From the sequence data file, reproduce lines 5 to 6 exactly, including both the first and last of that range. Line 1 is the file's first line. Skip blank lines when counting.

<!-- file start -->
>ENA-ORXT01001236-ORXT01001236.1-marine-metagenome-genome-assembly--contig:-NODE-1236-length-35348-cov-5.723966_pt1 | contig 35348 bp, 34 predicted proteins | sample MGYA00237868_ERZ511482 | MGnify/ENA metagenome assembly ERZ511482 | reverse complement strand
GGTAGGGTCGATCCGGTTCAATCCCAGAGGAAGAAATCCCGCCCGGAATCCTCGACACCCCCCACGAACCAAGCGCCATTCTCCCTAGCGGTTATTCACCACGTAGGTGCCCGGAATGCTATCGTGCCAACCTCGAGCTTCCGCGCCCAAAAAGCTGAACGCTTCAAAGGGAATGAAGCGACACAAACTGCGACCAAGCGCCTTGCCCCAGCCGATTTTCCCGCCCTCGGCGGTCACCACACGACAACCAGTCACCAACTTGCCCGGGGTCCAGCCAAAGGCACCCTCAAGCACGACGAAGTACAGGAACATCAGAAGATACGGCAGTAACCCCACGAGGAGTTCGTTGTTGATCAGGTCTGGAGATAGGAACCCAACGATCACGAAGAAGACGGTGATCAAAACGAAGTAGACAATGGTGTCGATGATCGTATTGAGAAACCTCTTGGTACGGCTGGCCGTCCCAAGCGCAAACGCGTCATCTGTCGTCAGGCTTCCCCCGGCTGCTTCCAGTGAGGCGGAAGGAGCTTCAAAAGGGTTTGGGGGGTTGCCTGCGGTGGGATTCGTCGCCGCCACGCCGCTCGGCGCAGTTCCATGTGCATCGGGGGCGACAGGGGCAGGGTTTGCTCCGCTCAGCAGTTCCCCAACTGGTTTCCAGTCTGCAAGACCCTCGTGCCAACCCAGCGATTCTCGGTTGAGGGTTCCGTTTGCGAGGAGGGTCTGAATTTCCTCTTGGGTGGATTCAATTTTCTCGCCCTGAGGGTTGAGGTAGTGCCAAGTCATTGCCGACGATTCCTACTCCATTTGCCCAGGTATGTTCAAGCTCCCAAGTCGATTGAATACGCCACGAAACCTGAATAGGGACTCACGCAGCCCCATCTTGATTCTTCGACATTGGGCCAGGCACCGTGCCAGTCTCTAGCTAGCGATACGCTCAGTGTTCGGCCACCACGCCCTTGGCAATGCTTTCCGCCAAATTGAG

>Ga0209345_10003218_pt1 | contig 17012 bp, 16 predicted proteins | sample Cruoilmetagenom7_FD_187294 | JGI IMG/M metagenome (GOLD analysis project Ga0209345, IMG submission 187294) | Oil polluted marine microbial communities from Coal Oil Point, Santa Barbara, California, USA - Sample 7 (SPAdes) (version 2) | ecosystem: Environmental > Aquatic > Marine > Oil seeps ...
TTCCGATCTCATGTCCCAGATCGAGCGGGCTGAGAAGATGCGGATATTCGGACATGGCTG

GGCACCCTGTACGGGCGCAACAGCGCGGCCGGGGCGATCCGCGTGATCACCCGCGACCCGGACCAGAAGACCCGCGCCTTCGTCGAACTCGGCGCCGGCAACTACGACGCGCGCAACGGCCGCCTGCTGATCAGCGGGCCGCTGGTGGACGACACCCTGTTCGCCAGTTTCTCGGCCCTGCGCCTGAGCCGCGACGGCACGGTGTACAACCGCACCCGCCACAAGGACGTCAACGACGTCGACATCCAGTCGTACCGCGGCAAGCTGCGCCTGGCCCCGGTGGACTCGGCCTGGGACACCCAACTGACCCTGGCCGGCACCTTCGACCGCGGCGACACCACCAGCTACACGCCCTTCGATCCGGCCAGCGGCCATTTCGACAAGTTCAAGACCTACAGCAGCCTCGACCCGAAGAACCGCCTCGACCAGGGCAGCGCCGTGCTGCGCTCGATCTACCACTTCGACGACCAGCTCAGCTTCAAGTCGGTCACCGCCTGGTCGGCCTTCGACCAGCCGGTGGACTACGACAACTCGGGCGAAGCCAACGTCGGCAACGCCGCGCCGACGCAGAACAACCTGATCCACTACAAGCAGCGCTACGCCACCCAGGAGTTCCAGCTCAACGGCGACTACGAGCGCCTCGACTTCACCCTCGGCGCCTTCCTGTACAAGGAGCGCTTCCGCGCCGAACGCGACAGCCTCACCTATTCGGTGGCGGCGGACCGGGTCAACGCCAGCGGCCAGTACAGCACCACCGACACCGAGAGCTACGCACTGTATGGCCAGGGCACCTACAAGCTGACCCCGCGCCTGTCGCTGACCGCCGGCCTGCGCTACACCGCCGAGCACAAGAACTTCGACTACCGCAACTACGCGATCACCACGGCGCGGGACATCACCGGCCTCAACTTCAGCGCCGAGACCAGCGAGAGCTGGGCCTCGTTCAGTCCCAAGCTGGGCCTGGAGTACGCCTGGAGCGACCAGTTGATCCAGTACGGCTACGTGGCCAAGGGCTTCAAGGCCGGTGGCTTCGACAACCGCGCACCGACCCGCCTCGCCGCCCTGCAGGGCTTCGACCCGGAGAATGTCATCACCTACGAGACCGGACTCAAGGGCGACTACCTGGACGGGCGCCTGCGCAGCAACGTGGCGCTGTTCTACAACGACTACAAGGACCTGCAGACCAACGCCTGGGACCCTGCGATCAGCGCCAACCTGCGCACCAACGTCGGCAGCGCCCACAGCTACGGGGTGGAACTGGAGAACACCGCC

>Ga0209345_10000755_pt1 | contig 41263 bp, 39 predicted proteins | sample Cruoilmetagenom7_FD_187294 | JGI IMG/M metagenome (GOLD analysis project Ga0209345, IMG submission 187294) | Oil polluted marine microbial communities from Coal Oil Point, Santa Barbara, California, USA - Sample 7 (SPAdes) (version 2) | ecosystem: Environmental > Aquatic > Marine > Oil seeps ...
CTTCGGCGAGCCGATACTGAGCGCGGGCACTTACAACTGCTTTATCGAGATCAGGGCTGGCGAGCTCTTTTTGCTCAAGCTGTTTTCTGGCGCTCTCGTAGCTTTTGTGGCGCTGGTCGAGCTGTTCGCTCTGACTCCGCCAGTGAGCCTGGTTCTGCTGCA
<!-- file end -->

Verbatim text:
GGCACCCTGTACGGGCGCAACAGCGCGGCCGGGGCGATCCGCGTGATCACCCGCGACCCGGACCAGAAGACCCGCGCCTTCGTCGAACTCGGCGCCGGCAACTACGACGCGCGCAACGGCCGCCTGCTGATCAGCGGGCCGCTGGTGGACGACACCCTGTTCGCCAGTTTCTCGGCCCTGCGCCTGAGCCGCGACGGCACGGTGTACAACCGCACCCGCCACAAGGACGTCAACGACGTCGACATCCAGTCGTACCGCGGCAAGCTGCGCCTGGCCCCGGTGGACTCGGCCTGGGACACCCAACTGACCCTGGCCGGCACCTTCGACCGCGGCGACACCACCAGCTACACGCCCTTCGATCCGGCCAGCGGCCATTTCGACAAGTTCAAGACCTACAGCAGCCTCGACCCGAAGAACCGCCTCGACCAGGGCAGCGCCGTGCTGCGCTCGATCTACCACTTCGACGACCAGCTCAGCTTCAAGTCGGTCACCGCCTGGTCGGCCTTCGACCAGCCGGTGGACTACGACAACTCGGGCGAAGCCAACGTCGGCAACGCCGCGCCGACGCAGAACAACCTGATCCACTACAAGCAGCGCTACGCCACCCAGGAGTTCCAGCTCAACGGCGACTACGAGCGCCTCGACTTCACCCTCGGCGCCTTCCTGTACAAGGAGCGCTTCCGCGCCGAACGCGACAGCCTCACCTATTCGGTGGCGGCGGACCGGGTCAACGCCAGCGGCCAGTACAGCACCACCGACACCGAGAGCTACGCACTGTATGGCCAGGGCACCTACAAGCTGACCCCGCGCCTGTCGCTGACCGCCGGCCTGCGCTACACCGCCGAGCACAAGAACTTCGACTACCGCAACTACGCGATCACCACGGCGCGGGACATCACCGGCCTCAACTTCAGCGCCGAGACCAGCGAGAGCTGGGCCTCGTTCAGTCCCAAGCTGGGCCTGGAGTACGCCTGGAGCGACCAGTTGATCCAGTACGGCTACGTGGCCAAGGGCTTCAAGGCCGGTGGCTTCGACAACCGCGCACCGACCCGCCTCGCCGCCCTGCAGGGCTTCGACCCGGAGAATGTCATCACCTACGAGACCGGACTCAAGGGCGACTACCTGGACGGGCGCCTGCGCAGCAACGTGGCGCTGTTCTACAACGACTACAAGGACCTGCAGACCAACGCCTGGGACCCTGCGATCAGCGCCAACCTGCGCACCAACGTCGGCAGCGCCCACAGCTACGGGGTGGAACTGGAGAACACCGCC

>Ga0209345_10000755_pt1 | contig 41263 bp, 39 predicted proteins | sample Cruoilmetagenom7_FD_187294 | JGI IMG/M metagenome (GOLD analysis project Ga0209345, IMG submission 187294) | Oil polluted marine microbial communities from Coal Oil Point, Santa Barbara, California, USA - Sample 7 (SPAdes) (version 2) | ecosystem: Environmental > Aquatic > Marine > Oil seeps ...